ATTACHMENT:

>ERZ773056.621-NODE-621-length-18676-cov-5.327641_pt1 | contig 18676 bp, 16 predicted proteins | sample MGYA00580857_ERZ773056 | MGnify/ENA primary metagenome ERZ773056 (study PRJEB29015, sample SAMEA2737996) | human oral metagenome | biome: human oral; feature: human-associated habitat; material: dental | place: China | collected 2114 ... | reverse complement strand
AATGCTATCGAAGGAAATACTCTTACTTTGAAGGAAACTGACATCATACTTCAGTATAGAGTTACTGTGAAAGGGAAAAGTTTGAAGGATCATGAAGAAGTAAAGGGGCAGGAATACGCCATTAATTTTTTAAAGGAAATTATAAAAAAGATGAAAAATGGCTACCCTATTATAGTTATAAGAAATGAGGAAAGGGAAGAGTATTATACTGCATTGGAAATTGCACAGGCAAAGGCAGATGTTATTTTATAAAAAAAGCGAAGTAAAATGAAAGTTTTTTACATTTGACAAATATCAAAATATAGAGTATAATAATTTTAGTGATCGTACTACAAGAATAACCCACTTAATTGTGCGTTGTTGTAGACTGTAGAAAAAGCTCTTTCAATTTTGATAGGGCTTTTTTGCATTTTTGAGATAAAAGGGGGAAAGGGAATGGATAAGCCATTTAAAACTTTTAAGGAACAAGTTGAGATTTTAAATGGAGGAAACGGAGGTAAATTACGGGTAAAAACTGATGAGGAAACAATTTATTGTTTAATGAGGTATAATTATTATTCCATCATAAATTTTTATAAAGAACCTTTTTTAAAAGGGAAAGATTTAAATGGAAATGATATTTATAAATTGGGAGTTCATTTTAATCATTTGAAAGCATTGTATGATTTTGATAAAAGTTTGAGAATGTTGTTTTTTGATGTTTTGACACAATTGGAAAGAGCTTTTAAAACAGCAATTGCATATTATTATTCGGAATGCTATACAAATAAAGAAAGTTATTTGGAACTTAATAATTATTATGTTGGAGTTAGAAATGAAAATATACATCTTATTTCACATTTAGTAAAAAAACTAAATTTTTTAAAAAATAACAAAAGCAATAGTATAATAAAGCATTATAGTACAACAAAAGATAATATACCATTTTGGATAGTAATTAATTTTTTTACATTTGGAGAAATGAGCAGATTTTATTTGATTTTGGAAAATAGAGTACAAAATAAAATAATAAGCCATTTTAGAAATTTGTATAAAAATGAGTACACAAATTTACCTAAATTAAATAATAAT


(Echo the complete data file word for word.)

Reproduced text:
>ERZ773056.621-NODE-621-length-18676-cov-5.327641_pt1 | contig 18676 bp, 16 predicted proteins | sample MGYA00580857_ERZ773056 | MGnify/ENA primary metagenome ERZ773056 (study PRJEB29015, sample SAMEA2737996) | human oral metagenome | biome: human oral; feature: human-associated habitat; material: dental | place: China | collected 2114 ... | reverse complement strand
AATGCTATCGAAGGAAATACTCTTACTTTGAAGGAAACTGACATCATACTTCAGTATAGAGTTACTGTGAAAGGGAAAAGTTTGAAGGATCATGAAGAAGTAAAGGGGCAGGAATACGCCATTAATTTTTTAAAGGAAATTATAAAAAAGATGAAAAATGGCTACCCTATTATAGTTATAAGAAATGAGGAAAGGGAAGAGTATTATACTGCATTGGAAATTGCACAGGCAAAGGCAGATGTTATTTTATAAAAAAAGCGAAGTAAAATGAAAGTTTTTTACATTTGACAAATATCAAAATATAGAGTATAATAATTTTAGTGATCGTACTACAAGAATAACCCACTTAATTGTGCGTTGTTGTAGACTGTAGAAAAAGCTCTTTCAATTTTGATAGGGCTTTTTTGCATTTTTGAGATAAAAGGGGGAAAGGGAATGGATAAGCCATTTAAAACTTTTAAGGAACAAGTTGAGATTTTAAATGGAGGAAACGGAGGTAAATTACGGGTAAAAACTGATGAGGAAACAATTTATTGTTTAATGAGGTATAATTATTATTCCATCATAAATTTTTATAAAGAACCTTTTTTAAAAGGGAAAGATTTAAATGGAAATGATATTTATAAATTGGGAGTTCATTTTAATCATTTGAAAGCATTGTATGATTTTGATAAAAGTTTGAGAATGTTGTTTTTTGATGTTTTGACACAATTGGAAAGAGCTTTTAAAACAGCAATTGCATATTATTATTCGGAATGCTATACAAATAAAGAAAGTTATTTGGAACTTAATAATTATTATGTTGGAGTTAGAAATGAAAATATACATCTTATTTCACATTTAGTAAAAAAACTAAATTTTTTAAAAAATAACAAAAGCAATAGTATAATAAAGCATTATAGTACAACAAAAGATAATATACCATTTTGGATAGTAATTAATTTTTTTACATTTGGAGAAATGAGCAGATTTTATTTGATTTTGGAAAATAGAGTACAAAATAAAATAATAAGCCATTTTAGAAATTTGTATAAAAATGAGTACACAAATTTACCTAAATTAAATAATAAT